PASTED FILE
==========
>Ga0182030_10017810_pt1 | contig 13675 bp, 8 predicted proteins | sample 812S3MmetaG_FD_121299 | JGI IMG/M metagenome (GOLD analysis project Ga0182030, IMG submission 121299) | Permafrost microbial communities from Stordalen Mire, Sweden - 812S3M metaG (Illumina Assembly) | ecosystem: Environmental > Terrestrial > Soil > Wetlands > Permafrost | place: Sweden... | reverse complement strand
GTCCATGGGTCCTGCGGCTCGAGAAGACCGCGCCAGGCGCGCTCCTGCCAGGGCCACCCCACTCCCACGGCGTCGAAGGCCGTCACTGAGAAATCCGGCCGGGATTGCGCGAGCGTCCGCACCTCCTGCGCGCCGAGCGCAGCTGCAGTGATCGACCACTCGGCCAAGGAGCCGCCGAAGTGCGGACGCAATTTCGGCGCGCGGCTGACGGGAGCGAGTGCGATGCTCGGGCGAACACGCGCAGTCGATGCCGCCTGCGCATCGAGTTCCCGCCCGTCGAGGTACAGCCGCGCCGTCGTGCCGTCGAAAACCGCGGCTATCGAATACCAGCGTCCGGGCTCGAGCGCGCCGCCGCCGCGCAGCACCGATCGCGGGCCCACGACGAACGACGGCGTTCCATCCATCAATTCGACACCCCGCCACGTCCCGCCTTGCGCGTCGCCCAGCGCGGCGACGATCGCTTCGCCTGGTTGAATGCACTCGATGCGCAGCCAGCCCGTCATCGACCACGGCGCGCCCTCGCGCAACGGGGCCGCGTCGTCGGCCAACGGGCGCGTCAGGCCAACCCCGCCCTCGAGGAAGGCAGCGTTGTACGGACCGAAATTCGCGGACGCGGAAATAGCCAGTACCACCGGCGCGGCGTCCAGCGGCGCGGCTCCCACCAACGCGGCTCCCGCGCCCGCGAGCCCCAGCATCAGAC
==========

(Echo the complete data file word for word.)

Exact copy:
>Ga0182030_10017810_pt1 | contig 13675 bp, 8 predicted proteins | sample 812S3MmetaG_FD_121299 | JGI IMG/M metagenome (GOLD analysis project Ga0182030, IMG submission 121299) | Permafrost microbial communities from Stordalen Mire, Sweden - 812S3M metaG (Illumina Assembly) | ecosystem: Environmental > Terrestrial > Soil > Wetlands > Permafrost | place: Sweden... | reverse complement strand
GTCCATGGGTCCTGCGGCTCGAGAAGACCGCGCCAGGCGCGCTCCTGCCAGGGCCACCCCACTCCCACGGCGTCGAAGGCCGTCACTGAGAAATCCGGCCGGGATTGCGCGAGCGTCCGCACCTCCTGCGCGCCGAGCGCAGCTGCAGTGATCGACCACTCGGCCAAGGAGCCGCCGAAGTGCGGACGCAATTTCGGCGCGCGGCTGACGGGAGCGAGTGCGATGCTCGGGCGAACACGCGCAGTCGATGCCGCCTGCGCATCGAGTTCCCGCCCGTCGAGGTACAGCCGCGCCGTCGTGCCGTCGAAAACCGCGGCTATCGAATACCAGCGTCCGGGCTCGAGCGCGCCGCCGCCGCGCAGCACCGATCGCGGGCCCACGACGAACGACGGCGTTCCATCCATCAATTCGACACCCCGCCACGTCCCGCCTTGCGCGTCGCCCAGCGCGGCGACGATCGCTTCGCCTGGTTGAATGCACTCGATGCGCAGCCAGCCCGTCATCGACCACGGCGCGCCCTCGCGCAACGGGGCCGCGTCGTCGGCCAACGGGCGCGTCAGGCCAACCCCGCCCTCGAGGAAGGCAGCGTTGTACGGACCGAAATTCGCGGACGCGGAAATAGCCAGTACCACCGGCGCGGCGTCCAGCGGCGCGGCTCCCACCAACGCGGCTCCCGCGCCCGCGAGCCCCAGCATCAGAC